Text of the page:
Artemis 1: NASA’s Orion spacecraft takes a selfie on its journey to the far side of the moon


NASA has released a selfie taken by Orion capsules and close-up photos of the landscape marked by the moon’s crater as the spacecraft continues its Artemis 1 mission, a 25-and-a-half-day journey that will take it over 40,000 miles beyond far side of the moon.

Orion’s latest selfie — taken on Wednesday, day eight of the mission, by a camera on one of the capsule’s solar arrays — shows the spacecraft making angles with a slight The moon is visible in the background. The close-up photos were taken on Monday when Orion did it closest approach to the moonpasses about 80 miles (129 km) above the lunar surface.

On day six of the Artemis I mission, Orion's optical navigation camera captured black and white images of craters on the moon below.

If Orion completes its journey beyond the moon and back to Earth, it will be the farthest travel a spacecraft intended to carry humans has ever traveled. Currently, the capsule only carries science payload.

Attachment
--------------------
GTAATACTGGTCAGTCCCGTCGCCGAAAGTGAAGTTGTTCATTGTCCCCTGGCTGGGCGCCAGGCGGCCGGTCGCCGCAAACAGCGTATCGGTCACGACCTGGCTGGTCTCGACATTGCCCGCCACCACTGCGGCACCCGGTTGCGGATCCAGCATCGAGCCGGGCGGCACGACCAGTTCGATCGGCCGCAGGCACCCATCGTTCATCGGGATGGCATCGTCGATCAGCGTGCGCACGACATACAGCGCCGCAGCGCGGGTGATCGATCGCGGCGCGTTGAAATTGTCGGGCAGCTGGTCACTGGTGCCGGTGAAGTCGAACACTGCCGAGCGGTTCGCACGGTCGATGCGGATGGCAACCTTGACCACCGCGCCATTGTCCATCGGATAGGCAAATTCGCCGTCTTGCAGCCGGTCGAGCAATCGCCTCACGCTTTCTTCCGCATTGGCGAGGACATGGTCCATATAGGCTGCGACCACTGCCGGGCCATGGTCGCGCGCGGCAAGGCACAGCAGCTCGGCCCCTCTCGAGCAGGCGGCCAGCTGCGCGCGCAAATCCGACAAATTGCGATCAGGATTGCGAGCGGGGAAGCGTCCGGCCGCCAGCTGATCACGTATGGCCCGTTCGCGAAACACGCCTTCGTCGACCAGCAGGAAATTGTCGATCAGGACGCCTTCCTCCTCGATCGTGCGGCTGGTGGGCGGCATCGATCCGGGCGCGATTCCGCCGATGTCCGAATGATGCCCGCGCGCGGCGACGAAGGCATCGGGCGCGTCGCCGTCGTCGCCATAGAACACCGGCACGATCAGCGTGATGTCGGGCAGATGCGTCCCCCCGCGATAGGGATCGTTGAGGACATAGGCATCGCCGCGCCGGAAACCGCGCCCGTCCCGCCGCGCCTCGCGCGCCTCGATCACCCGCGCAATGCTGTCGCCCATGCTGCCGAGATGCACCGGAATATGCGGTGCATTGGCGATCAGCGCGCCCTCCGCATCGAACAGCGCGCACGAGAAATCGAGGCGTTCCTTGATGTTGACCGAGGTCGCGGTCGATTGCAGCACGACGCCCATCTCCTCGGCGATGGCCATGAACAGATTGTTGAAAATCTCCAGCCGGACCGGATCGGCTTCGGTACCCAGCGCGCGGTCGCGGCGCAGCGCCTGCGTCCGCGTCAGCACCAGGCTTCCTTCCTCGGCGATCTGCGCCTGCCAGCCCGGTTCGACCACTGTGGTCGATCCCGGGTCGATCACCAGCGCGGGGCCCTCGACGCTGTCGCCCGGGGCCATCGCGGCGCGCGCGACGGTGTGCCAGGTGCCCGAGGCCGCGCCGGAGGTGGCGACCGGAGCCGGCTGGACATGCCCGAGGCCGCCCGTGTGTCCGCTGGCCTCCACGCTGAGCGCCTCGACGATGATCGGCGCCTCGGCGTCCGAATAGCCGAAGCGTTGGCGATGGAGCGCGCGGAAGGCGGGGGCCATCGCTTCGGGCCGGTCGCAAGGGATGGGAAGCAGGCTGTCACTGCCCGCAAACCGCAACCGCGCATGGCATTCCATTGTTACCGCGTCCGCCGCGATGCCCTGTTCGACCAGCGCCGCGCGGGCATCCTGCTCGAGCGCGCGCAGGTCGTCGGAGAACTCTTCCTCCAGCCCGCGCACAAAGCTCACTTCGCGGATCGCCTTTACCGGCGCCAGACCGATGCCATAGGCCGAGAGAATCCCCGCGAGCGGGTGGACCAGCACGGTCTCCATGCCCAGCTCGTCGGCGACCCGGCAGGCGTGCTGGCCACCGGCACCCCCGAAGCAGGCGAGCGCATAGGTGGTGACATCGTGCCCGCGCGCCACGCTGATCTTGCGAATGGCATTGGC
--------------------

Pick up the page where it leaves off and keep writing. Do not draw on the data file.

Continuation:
Orion is part of NASA’s Artemis program, which ultimately aims to establish a lunar outpost that can host astronauts permanently for the first time in history, with the hope of one day paving the way. to Mars.

Mission Artemis I Released November 16when NASA’s besieged and long-delayed Space Launch System, or SLS, rocket launched the Orion capsule into space, claiming the rocket was the most active launch vehicle ever built. create.

As of Thursday afternoon, the capsule was 222,993 miles (358,972 km) from Earth and 55,819 miles (89,831 km) from the Moon, flying at just over 2,600 miles per hour, according to NASA.

Now, Orion is about a day away from entering a “retrograde orbit” around our nearest neighbor – far away, because it will be very high above the lunar surface and going retrograde. , because it would orbit the moon in the opposite direction of that orbit. The moon goes around the earth.

The path is intended to “test the endurance” of the Orion capsule, as Michael Sarafin, NASA’s Artemis mission director, said last week.

Based on NASA’s Artemis BlogThe agency’s telecast on the retrograde orbital insertion fire is scheduled for 4:30 p.m. ET Friday, and the burn is scheduled for 4:52 p.m. ET.

After gliding past the moon, the Orion capsule is expected to return to Earth and make a gentle landing in the Pacific Ocean on December 11.


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